by Steven Ertelt
September 22, 2004
LifeNews.com Note: Steven Ertelt is the editor and CEO of LifeNews.com, a news service for the pro-life community.
The double murder trial of Scott Peterson entered week seventeen on Monday and every week that goes by that I’m asked, "What’s the big deal?"
After all, don’t we viewers cynically point out the apparent mantra of today’s television news executive — "if it bleeds, it leads." What’s another murder case and why is this one any different?
For that matter, what’s new about a pregnant woman victimized and killed or injured? It seems as if every week we read about another pregnant woman somewhere across the country who is killed or assaulted.
But, that’s the point.
The mystery surrounding Laci Peterson’s Christmastime disappearance and Scott’s affair propelled the case to national prominence. However, the deaths of Laci and Conner Peterson, highlight the epidemic in our nation of women targeted for attack specifically because they are pregnant.
According to a 2001 study published by the Journal of the American Medical Association, approximately 20 percent of Maryland women who died during pregnancy were murdered, the leading cause of death.
Why are pregnant women often victims of violence? The answer is abortion.
When a woman gets pregnant and her husband (or, more typically, her boyfriend) doesn’t want the child, he can ask her to abort the pregnancy.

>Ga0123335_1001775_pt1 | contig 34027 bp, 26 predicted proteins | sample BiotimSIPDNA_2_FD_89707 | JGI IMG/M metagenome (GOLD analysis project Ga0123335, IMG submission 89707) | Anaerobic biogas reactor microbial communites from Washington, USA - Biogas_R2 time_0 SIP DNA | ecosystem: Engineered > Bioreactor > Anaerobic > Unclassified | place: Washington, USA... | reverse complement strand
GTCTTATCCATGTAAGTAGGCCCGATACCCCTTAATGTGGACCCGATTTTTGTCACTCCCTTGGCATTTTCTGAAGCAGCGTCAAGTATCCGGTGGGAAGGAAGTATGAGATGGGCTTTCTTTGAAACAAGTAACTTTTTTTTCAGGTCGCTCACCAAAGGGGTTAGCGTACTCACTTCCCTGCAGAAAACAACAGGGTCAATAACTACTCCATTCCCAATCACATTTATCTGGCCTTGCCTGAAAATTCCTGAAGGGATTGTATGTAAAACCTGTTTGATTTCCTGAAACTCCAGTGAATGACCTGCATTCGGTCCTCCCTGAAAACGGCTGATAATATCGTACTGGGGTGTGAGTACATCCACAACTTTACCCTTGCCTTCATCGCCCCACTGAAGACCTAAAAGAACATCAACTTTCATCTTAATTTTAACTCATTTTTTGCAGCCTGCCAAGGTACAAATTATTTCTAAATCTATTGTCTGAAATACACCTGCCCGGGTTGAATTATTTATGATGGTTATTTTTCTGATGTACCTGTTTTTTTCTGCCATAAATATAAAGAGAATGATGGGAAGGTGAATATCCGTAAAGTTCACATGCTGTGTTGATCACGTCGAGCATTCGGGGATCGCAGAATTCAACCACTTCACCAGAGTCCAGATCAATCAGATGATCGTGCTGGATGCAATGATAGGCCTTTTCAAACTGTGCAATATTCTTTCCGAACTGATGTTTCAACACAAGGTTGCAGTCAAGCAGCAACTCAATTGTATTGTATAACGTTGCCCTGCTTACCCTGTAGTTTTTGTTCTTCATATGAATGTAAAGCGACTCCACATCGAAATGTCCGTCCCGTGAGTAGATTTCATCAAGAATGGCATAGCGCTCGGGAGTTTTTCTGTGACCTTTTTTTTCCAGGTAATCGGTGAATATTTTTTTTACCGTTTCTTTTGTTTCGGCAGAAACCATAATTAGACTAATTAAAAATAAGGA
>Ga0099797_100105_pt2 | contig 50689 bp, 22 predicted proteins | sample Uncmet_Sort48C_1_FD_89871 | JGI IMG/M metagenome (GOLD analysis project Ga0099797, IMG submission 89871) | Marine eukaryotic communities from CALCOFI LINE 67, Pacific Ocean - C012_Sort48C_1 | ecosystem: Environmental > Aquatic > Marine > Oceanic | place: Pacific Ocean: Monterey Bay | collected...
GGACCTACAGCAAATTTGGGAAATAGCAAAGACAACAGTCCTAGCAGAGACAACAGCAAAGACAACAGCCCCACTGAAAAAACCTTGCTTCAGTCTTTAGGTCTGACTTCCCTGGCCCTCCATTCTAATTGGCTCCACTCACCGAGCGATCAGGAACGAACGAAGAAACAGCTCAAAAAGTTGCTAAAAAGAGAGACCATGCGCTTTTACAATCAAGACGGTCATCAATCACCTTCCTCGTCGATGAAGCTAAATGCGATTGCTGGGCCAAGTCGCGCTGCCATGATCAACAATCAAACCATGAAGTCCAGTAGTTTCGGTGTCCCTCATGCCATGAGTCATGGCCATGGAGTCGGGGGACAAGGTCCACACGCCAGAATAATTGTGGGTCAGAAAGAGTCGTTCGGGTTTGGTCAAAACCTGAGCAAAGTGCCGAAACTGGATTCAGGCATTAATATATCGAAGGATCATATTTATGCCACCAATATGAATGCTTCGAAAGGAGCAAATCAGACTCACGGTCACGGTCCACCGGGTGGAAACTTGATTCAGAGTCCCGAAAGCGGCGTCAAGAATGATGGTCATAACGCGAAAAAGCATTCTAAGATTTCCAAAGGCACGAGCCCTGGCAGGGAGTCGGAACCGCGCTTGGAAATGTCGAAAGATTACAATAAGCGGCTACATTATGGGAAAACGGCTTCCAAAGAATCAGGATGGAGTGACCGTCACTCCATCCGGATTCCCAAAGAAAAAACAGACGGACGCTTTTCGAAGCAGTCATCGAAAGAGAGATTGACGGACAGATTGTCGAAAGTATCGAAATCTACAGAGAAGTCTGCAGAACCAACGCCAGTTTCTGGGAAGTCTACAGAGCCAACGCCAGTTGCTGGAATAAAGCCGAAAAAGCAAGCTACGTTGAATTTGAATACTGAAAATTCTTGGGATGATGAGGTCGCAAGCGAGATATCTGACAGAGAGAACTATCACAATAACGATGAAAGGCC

If she refuses, the request turns into a demand — explaining why the Elliot Institute has found that women in as many as 40 percent of all abortions say they felt coerced or pressured into the decision.
When demands don’t work, arguments about what to do can lead to violence.
Take the case of former NFL football star Rae Carruth. Not wanting to pay his girlfriend Cherica Adams child support after she refused to have an abortion, he arranged for his friends to murder her in a pretend drug deal gone bad.
Carruth’s friends shot and killed Cherica and her unborn son Chance, who survived the assault and will live with physical disabilities for the rest of his life.
In Arkansas in 1999, Shiwona Pace was just one day away from giving birth to a baby her boyfriend didn’t want when she was brutally attacked by three men. They had been paid $400 by him specifically to attack Shiwona and kill her unborn baby.
The thugs knocked her to the ground, pointed a gun in her mouth, and kicked her repeatedly as she begged for them to stop.
"Your baby is dying tonight," one of the assailants told her.
This is the kind of license to kill abortion grants to those fathers who would rather shirk their responsibilities. Sadly, for many women, the right to abortion become a duty to abort.
The Scott Peterson case, thankfully, has focused the spotlight on the phenomenon of violence against pregnant women.
As a result, Congress and state legislatures have passed numerous laws allowing prosecutors to charge criminals with two crimes when they attack a pregnant mom and kill or injure her baby.
More of these kinds of laws are needed to protect women. Yet, they’re just the beginning when it comes to addressing the intense pressure some women face when they refuse to have an abortion.
Alice Paul, an early women’s suffragist and the author of the Equal Rights Amendment, called abortion the "ultimate exploitation of women."
When it comes to the violence and coercion pregnant women face, she’s absolutely right.